The world’s 1000 mega-rich people recouped their Covid-19 losses within just nine months yet billions will face at least a decade of hardship, reveals a new report. Titled “The Inequality Virus” and published on the opening day of the World Economic Forum’s “Davos Agenda”, the survey of 295 economists from 79 countries, commissioned by international charity Oxfam, reveals that 87 percent of respondents, expect an “increase” or a “major increase” in income inequality in their country as a result of the Covid-19.
According to Forbes the 10 richest people, as of December 31st 2020, have seen their fortunes grow by $540 billion dollars since 18 March 2020. The 10 richest men were listed as: Amazon’s Jeff Bezos, Tesla founder Elon Musk, LVMH luxury group’s CEO Bernard Arnault and family, Microsoft’s Bill Gates, Facebook CEO Mark Zuckerberg, Oracle founder and CTO Larry Ellison, legendary investor Warren Buffett, Chinese businessman Zhong Shanshan, Google’s co-founder Larry Page, and Indian billionaire Mukesh Ambani.
Meanwhile in Europe, the 305 billionaires of the Old Continent have seen their fortunes increase by nearly 500 billion euro since March. Rising inequality means it could take at least 14 times longer for the number of people living in poverty to return to pre-Covid levels than it took for the fortunes of the top 1,000, mostly White male, billionaires to bounce back, the Oxfam report said.
The Kenya-headquartered organization is not the only one sounding the alarm. Severe long-term effects of the Covid-19 could push an additional 207 million people into extreme poverty on top of the current pandemic trajectory, bringing the total to over 1 billion by 2030, according to findings released in December 2020 by the United Nations Development Program (UNDP.)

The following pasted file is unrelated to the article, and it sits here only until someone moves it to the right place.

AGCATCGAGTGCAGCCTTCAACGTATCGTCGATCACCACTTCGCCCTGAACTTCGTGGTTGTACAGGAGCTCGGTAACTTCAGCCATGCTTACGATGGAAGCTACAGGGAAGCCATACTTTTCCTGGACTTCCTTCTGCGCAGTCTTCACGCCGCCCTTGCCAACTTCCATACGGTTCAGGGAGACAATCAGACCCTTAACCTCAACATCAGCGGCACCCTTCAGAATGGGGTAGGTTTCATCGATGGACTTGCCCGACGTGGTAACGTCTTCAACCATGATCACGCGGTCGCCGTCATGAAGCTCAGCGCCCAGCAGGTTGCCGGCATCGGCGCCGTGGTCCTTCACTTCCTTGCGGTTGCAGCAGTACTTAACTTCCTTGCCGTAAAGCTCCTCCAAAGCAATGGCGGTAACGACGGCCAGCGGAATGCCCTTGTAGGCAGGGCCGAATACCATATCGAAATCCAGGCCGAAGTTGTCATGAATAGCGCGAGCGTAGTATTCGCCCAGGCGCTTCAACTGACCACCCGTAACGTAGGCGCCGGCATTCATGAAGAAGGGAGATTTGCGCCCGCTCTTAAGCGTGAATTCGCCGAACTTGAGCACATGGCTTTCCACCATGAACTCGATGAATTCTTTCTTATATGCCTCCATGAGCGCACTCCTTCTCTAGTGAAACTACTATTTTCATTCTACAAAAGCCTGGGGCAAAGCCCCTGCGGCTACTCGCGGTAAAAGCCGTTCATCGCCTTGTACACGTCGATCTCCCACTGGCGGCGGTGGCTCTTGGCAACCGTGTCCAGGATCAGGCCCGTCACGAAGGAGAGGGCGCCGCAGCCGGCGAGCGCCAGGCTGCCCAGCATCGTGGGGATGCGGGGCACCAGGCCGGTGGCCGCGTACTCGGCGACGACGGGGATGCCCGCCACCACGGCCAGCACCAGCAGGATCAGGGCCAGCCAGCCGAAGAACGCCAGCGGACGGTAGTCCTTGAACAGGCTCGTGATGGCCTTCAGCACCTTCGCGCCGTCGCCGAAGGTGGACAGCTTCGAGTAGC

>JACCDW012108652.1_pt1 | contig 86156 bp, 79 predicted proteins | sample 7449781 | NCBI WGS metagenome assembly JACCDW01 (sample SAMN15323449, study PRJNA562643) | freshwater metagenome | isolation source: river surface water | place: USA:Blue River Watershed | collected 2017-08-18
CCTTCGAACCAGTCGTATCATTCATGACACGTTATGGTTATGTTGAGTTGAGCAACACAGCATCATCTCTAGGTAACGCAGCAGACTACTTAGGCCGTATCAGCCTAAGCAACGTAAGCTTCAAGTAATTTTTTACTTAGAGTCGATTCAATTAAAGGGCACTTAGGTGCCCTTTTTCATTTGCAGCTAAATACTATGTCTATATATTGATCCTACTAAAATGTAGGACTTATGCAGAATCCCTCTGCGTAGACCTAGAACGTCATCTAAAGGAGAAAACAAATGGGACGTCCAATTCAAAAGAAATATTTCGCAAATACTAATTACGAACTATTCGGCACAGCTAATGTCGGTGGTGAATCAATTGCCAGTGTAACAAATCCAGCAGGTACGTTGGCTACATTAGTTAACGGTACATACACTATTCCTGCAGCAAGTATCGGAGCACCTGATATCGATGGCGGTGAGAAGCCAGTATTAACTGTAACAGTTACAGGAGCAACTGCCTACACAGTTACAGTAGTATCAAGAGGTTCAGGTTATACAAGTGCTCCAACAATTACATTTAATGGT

And the International Labor Organization said wages plunged during the first six months of the 2020 due to the Covid-19, with women and lower paid workers among the biggest losers. Its report was based on data from 30 major economies in Africa, the Americas, Asia and Europe.
Some economists and analysts viewed Covid-19 as a temporary shock to economic growth, thanks to the experience of China, which has had a sharp V-shaped recession and recovery. However, for the majority of countries, the economic damage will be more long-lasting leaving permanent scars. On various occasions, the phrase, “Covid-19 does not discriminate” has been repeated.
This, however, is a dangerous myth, sidelining the increased vulnerability of those most economically disadvantaged. As employment and income opportunities fall for the poor, the gap between rich and poor is growing. The Covid-19 has highlighted the stark inequalities within society, and it will only exacerbate them.